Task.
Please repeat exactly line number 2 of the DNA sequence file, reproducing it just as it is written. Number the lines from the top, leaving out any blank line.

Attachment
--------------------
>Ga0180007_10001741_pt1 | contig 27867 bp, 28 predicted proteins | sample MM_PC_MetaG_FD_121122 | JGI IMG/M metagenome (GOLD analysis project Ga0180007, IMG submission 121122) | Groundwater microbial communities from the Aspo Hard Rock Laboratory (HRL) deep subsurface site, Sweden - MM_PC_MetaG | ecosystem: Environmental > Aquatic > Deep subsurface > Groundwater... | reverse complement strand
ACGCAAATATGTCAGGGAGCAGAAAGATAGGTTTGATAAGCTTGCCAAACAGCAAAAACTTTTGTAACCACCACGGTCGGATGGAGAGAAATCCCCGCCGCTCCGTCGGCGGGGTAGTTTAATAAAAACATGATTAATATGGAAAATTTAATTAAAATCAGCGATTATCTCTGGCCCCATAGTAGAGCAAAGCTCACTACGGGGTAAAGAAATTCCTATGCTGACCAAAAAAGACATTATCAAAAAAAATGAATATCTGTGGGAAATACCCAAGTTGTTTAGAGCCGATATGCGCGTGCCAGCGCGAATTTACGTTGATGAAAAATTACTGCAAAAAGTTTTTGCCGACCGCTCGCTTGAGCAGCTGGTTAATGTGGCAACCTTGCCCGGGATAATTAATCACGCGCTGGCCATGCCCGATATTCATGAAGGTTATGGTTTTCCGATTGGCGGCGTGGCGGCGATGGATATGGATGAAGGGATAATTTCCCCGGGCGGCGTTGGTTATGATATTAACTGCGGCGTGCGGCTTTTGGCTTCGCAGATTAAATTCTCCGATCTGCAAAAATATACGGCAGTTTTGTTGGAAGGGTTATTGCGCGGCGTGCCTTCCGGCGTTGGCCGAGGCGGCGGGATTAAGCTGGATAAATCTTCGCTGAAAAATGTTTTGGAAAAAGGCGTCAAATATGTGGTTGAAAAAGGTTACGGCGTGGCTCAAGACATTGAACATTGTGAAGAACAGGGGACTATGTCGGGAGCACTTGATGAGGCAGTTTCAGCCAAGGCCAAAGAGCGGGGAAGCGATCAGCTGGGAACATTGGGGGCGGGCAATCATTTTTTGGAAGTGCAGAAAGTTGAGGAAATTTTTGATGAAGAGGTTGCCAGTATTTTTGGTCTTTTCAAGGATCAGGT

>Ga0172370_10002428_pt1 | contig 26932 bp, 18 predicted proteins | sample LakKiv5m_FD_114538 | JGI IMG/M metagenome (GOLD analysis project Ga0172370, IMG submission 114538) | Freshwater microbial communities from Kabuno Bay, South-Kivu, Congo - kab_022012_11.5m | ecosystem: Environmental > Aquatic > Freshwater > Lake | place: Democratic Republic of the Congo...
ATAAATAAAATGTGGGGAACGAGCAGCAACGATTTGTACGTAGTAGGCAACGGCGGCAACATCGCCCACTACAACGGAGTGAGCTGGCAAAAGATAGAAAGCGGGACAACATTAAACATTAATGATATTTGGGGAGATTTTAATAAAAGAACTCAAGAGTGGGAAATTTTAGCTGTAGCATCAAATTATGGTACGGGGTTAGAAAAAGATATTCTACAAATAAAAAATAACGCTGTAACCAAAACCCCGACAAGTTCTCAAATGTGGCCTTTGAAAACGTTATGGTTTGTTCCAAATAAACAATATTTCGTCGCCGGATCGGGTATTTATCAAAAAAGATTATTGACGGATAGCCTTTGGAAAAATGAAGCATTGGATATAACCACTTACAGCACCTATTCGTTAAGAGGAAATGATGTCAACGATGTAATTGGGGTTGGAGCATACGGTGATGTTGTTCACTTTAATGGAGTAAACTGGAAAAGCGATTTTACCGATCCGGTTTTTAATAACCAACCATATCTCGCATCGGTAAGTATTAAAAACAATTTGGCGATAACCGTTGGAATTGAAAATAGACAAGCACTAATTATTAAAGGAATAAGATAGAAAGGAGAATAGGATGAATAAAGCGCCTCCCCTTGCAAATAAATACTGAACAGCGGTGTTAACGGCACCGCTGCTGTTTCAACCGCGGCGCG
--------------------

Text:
ACGCAAATATGTCAGGGAGCAGAAAGATAGGTTTGATAAGCTTGCCAAACAGCAAAAACTTTTGTAACCACCACGGTCGGATGGAGAGAAATCCCCGCCGCTCCGTCGGCGGGGTAGTTTAATAAAAACATGATTAATATGGAAAATTTAATTAAAATCAGCGATTATCTCTGGCCCCATAGTAGAGCAAAGCTCACTACGGGGTAAAGAAATTCCTATGCTGACCAAAAAAGACATTATCAAAAAAAATGAATATCTGTGGGAAATACCCAAGTTGTTTAGAGCCGATATGCGCGTGCCAGCGCGAATTTACGTTGATGAAAAATTACTGCAAAAAGTTTTTGCCGACCGCTCGCTTGAGCAGCTGGTTAATGTGGCAACCTTGCCCGGGATAATTAATCACGCGCTGGCCATGCCCGATATTCATGAAGGTTATGGTTTTCCGATTGGCGGCGTGGCGGCGATGGATATGGATGAAGGGATAATTTCCCCGGGCGGCGTTGGTTATGATATTAACTGCGGCGTGCGGCTTTTGGCTTCGCAGATTAAATTCTCCGATCTGCAAAAATATACGGCAGTTTTGTTGGAAGGGTTATTGCGCGGCGTGCCTTCCGGCGTTGGCCGAGGCGGCGGGATTAAGCTGGATAAATCTTCGCTGAAAAATGTTTTGGAAAAAGGCGTCAAATATGTGGTTGAAAAAGGTTACGGCGTGGCTCAAGACATTGAACATTGTGAAGAACAGGGGACTATGTCGGGAGCACTTGATGAGGCAGTTTCAGCCAAGGCCAAAGAGCGGGGAAGCGATCAGCTGGGAACATTGGGGGCGGGCAATCATTTTTTGGAAGTGCAGAAAGTTGAGGAAATTTTTGATGAAGAGGTTGCCAGTATTTTTGGTCTTTTCAAGGATCAGGT